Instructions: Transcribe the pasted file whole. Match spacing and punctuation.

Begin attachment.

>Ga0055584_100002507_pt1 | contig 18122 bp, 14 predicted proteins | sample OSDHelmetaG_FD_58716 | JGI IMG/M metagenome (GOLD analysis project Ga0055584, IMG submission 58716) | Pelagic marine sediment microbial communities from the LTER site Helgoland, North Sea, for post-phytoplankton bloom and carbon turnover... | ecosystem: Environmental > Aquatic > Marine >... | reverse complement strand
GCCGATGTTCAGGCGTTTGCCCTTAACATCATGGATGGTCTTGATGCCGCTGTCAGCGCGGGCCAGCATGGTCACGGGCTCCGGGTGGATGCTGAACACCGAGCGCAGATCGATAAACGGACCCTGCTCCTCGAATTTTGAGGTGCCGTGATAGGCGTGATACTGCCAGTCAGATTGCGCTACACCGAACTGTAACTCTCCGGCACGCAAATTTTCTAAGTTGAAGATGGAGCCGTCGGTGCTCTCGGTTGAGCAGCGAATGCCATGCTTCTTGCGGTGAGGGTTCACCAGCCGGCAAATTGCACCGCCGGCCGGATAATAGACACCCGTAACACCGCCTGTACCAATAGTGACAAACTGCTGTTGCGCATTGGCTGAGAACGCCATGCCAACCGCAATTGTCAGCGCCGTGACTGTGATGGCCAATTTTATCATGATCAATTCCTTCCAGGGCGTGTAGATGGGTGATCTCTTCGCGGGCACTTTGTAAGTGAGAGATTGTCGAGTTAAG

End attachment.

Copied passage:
>Ga0055584_100002507_pt1 | contig 18122 bp, 14 predicted proteins | sample OSDHelmetaG_FD_58716 | JGI IMG/M metagenome (GOLD analysis project Ga0055584, IMG submission 58716) | Pelagic marine sediment microbial communities from the LTER site Helgoland, North Sea, for post-phytoplankton bloom and carbon turnover... | ecosystem: Environmental > Aquatic > Marine >... | reverse complement strand
GCCGATGTTCAGGCGTTTGCCCTTAACATCATGGATGGTCTTGATGCCGCTGTCAGCGCGGGCCAGCATGGTCACGGGCTCCGGGTGGATGCTGAACACCGAGCGCAGATCGATAAACGGACCCTGCTCCTCGAATTTTGAGGTGCCGTGATAGGCGTGATACTGCCAGTCAGATTGCGCTACACCGAACTGTAACTCTCCGGCACGCAAATTTTCTAAGTTGAAGATGGAGCCGTCGGTGCTCTCGGTTGAGCAGCGAATGCCATGCTTCTTGCGGTGAGGGTTCACCAGCCGGCAAATTGCACCGCCGGCCGGATAATAGACACCCGTAACACCGCCTGTACCAATAGTGACAAACTGCTGTTGCGCATTGGCTGAGAACGCCATGCCAACCGCAATTGTCAGCGCCGTGACTGTGATGGCCAATTTTATCATGATCAATTCCTTCCAGGGCGTGTAGATGGGTGATCTCTTCGCGGGCACTTTGTAAGTGAGAGATTGTCGAGTTAAG